In the right communities (medical, drug-using, or otherwise), the drug known as fentanyl has become somewhat infamous as of recently. Even those who don’t have a reason to know probably heard about it on the news occasionally. For those who aren’t or are only a little aware of what fentanyl is, this blog is for you.
What is Fentanyl?
Fentanyl is a synthetic opioid developed in the early ’60s to serve as an intravenous pain reliever and anesthetic. If you’re not familiar with fentanyl, you likely are with Morphine, another popular pain reliever used in hospitals. The most notable difference that separates the two is that fentanyl can be anywhere from 50 to 100 times stronger than Morphine. Throughout the years, fentanyl has taken on many different forms: intravenous injection, patches, tablets, and even lollipops.
Typically, fentanyl is only used for patients experiencing extreme or chronic pains, primarily those with cancer. It’s not meant for most cases in the hospital, as it is both very easy to overdose on and highly addictive. Any amount higher than what a doctor recommends to a patient can become quickly habit-forming. On top of a slew of side effects of consumption, fentanyl cannot be taken alongside many other substances. Because of this fact, fentanyl is mostly used on an “as needed” basis. Like most widely used prescription painkillers, fentanyl with time eventually made its way into the recreational drug community.
Recreational Use and The Opioid Epidemic
In the 1990s, pharmaceutical companies pursued the heightened sale of opioid products to patients, aggressively increasing marketing and ad spend and pushing for the medical community to prescribe them more often to patients. Large pharmaceutical organizations assured both medical doctors and patients that addiction was not likely to occur. Following this push for increased use of opioids, a dramatic rise in recreational use came soon after.
From 1999 to 2018, death by drug overdose has increased fourfold. Some experts mark this drug crisis in waves, with the third wave in 2013 marking the rise of use in fentanyl and other synthetic opioids. Because dosage amounts can be very sensitive (and note: the dosage amount is VERY small), the threshold of overdose is easy to cross. This is one reason fentanyl has garnered a lot of attention on the news: recreational users are frequently becoming addicted and dying from taking even a little too much of the drug at once.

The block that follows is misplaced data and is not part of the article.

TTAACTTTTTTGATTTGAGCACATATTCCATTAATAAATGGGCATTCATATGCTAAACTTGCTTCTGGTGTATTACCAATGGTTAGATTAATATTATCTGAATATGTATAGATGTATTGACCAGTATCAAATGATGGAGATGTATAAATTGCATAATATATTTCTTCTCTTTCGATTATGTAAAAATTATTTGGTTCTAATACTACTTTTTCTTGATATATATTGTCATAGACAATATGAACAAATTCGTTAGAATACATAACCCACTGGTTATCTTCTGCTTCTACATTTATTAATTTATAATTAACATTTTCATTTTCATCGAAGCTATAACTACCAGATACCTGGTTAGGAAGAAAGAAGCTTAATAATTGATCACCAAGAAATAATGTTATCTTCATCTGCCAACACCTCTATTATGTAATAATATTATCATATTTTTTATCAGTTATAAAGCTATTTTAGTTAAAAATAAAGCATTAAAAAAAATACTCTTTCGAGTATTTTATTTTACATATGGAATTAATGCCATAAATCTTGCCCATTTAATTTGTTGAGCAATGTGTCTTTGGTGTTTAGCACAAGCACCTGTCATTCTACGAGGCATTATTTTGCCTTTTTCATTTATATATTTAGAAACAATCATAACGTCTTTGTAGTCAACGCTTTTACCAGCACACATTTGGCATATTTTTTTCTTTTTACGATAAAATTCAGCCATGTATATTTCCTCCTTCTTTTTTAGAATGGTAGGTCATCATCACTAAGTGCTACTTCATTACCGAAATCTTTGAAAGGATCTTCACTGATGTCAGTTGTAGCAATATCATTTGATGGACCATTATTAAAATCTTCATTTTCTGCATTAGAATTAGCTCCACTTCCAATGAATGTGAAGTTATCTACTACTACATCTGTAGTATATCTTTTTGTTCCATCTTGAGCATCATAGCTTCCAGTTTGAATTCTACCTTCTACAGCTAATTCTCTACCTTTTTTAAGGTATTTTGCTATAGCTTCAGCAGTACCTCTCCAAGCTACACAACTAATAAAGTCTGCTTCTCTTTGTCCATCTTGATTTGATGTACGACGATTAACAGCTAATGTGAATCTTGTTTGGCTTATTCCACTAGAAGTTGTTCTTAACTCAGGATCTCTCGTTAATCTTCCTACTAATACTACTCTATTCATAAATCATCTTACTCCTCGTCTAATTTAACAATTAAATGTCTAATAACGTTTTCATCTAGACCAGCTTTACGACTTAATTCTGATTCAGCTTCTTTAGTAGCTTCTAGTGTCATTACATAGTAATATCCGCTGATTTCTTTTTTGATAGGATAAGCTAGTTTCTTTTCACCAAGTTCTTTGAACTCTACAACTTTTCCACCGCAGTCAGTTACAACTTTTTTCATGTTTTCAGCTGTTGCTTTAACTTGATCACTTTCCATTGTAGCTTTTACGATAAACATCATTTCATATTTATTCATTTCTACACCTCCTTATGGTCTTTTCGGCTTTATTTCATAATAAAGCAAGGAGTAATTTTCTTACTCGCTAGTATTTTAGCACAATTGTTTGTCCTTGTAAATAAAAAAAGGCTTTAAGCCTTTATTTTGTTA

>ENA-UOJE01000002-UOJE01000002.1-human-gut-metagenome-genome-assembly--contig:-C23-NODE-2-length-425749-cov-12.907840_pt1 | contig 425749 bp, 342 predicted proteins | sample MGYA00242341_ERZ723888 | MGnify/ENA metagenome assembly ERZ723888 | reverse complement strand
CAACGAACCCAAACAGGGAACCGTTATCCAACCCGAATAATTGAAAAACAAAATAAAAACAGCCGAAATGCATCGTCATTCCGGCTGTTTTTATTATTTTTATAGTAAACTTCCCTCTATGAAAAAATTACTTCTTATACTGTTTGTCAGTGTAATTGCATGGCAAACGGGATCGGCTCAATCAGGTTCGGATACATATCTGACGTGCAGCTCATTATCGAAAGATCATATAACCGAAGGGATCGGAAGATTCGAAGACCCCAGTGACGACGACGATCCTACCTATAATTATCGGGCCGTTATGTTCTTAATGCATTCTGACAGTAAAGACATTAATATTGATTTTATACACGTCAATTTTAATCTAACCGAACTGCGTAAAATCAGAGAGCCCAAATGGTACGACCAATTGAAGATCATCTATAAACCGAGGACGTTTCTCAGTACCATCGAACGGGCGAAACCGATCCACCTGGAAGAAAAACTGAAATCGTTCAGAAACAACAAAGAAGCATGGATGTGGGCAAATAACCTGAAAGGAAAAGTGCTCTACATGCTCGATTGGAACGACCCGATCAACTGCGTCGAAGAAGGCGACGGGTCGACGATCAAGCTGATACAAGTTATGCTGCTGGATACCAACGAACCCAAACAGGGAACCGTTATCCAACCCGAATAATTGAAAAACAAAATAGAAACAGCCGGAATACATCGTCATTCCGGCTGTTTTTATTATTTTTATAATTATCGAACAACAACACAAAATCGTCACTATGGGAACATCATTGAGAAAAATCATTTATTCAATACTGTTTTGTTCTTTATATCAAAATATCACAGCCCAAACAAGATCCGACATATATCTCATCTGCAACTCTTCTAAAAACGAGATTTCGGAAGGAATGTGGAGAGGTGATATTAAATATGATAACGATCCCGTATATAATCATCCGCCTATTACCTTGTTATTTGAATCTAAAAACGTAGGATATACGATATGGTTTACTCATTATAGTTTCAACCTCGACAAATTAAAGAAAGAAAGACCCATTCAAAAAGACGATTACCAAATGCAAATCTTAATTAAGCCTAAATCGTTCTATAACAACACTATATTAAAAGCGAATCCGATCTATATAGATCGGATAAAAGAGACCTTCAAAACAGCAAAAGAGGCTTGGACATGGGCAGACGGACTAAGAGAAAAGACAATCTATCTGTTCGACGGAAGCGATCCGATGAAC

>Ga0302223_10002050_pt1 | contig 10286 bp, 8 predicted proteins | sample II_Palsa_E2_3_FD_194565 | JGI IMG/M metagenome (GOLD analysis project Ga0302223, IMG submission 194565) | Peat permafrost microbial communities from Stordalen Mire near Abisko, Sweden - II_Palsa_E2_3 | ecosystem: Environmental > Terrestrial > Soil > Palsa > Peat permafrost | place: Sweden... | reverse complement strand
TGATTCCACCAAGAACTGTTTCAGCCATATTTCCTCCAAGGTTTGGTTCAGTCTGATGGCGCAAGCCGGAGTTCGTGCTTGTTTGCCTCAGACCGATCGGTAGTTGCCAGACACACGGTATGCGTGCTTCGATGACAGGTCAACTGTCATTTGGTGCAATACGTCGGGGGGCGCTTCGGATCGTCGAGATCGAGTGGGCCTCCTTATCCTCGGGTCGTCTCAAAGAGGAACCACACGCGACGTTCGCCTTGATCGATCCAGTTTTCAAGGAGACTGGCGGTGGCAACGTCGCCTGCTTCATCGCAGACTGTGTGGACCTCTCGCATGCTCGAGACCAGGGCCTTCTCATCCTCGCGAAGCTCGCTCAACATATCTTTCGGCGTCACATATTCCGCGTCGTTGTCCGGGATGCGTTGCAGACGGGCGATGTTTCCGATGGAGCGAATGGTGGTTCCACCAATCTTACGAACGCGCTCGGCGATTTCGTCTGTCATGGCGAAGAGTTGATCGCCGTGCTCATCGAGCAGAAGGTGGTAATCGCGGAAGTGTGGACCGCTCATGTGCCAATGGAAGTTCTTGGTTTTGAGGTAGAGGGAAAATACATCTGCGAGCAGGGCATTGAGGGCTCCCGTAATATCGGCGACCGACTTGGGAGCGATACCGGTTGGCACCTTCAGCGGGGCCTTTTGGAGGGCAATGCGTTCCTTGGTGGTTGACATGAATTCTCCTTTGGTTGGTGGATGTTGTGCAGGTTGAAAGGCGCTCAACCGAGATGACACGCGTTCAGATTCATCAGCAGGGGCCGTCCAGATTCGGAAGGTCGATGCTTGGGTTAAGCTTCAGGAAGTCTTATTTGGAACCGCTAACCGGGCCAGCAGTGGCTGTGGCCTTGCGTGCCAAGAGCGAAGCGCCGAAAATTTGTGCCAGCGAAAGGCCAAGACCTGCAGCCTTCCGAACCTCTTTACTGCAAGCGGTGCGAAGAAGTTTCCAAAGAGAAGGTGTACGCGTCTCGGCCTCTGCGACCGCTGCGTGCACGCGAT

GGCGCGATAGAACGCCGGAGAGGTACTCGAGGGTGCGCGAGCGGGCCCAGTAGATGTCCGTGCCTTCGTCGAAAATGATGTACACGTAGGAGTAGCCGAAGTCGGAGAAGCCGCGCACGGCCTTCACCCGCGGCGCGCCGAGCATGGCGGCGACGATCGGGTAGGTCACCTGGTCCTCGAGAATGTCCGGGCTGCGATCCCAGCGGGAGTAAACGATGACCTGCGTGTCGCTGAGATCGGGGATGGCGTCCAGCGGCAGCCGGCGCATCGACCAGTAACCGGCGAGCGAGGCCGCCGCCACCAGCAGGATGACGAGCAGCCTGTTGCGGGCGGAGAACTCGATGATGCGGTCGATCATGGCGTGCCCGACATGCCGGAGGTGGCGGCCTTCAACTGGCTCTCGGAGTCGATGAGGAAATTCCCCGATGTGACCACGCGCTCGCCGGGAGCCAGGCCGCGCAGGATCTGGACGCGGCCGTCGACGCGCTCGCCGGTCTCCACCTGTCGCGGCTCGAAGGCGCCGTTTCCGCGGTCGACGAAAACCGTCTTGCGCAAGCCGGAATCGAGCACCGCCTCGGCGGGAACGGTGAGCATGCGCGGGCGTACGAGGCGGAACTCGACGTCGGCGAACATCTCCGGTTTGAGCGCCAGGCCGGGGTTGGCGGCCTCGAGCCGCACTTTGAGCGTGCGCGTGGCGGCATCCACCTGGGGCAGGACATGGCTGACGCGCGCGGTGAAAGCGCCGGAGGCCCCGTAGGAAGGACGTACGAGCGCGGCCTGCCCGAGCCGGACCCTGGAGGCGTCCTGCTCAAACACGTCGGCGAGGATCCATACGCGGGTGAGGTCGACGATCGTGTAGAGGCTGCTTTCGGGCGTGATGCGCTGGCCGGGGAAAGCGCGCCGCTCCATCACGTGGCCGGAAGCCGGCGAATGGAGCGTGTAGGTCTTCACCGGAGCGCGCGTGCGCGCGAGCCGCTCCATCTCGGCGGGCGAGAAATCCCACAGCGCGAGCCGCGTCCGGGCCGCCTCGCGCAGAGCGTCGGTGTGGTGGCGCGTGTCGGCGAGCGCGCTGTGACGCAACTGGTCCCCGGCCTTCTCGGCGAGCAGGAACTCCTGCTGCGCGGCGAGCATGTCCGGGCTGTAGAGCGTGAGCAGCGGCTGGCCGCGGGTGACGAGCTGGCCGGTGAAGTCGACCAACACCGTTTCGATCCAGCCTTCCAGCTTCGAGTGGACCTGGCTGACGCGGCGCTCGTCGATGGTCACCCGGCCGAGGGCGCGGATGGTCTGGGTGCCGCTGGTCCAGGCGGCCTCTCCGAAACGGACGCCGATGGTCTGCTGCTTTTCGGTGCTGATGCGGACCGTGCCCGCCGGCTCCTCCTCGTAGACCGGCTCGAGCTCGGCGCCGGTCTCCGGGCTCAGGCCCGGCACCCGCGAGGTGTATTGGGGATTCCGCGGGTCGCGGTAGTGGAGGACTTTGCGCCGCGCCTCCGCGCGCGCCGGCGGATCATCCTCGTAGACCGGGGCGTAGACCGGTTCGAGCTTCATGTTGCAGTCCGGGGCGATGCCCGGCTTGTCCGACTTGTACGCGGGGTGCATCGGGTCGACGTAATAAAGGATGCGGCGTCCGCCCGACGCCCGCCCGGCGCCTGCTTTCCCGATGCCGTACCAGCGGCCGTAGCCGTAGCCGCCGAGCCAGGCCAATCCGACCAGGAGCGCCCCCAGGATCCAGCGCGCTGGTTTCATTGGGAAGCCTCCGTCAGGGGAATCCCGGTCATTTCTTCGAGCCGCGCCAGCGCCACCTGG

Fentanyl is not being exclusively consumed on its own, however. Many high-level drug dealers and producers mix fentanyl with other drugs like cocaine, heroin, methamphetamines, and MDMA. The most likely cause for mixing is because fentanyl production is cheap and produces a very quick and easy high, making even the cheapest of drugs an intense experience. The addition of fentanyl is often not disclosed to buyers, meaning thousands of people become addicted to another painkiller without even knowing it. Mixing is the second big reason why fentanyl has taken the forefront of the opioid epidemic in America.
What Fentanyl and Overdose Does to the Brain
Fentanyl and other opioids make contact with specific receptors in your brain. These receptors are found in the same place in the brain that regulates emotion and the sensation of pain. When this part of the brain is stimulated, you experience intense euphoria, muscle relaxation, sedation, and drastic changes in emotion (typically happiness).
After each use, the brain adapts to the drug’s use and it begins to desensitize with every dosage. As your brain adjusts further, more fentanyl is required to get the ideal high. The “normal” brain state needed in order to feel contentedness has now been set much higher as continual abuse occurs. This vicious cycle repeats and pushes addicts further into addiction. It becomes much more than just a want, but a reliance.
When we begin to approach overdose levels of opioid consumption, breathing begins to slow down to dangerous levels as the brain becomes overwhelmed. As oxygen intake slows down, the mind and inner organs can’t function properly and stop working altogether. Even if you come out of the overdose alive, your organs can suffer permanent damage, most often the frontal lobe of the brain. Damage to the frontal lobe can result in memory loss, headaches, mood swings, and problems with essential cognitive functions such as problem-solving. Repeated overdose that doesn’t result in death can actively degrade your brain.
The Future of Fentanyl
Cases of overdose by fentanyl are continuing to rise in America and likely will continue to for a long while. Solutions and antidotes for overdoses such as Naloxone are on the rise, but that makes the drug no less deadly.
Depending on the state you live in, you may be qualified to take a short training course on the administration of Naloxone and be a carrier of the cure yourself. Many EMS teams are equipped with it now, but even a few minutes saved time can mean life and death. If you or somebody you know is a frequent user of heroin, methamphetamines, or similar opiates, get licensed and equipped with Naloxone.
Naloxone is fantastic, but it is NOT a replacement for treatment for someone who is addicted. If you or somebody else you know is addicted to opioids, seek professional help quickly. Opioids can be incredibly dangerous and should not be abused. There are treatment programs, testing, and medical options available to those who are suffering. Get help as soon as possible before it consumes yours or somebody else’s life.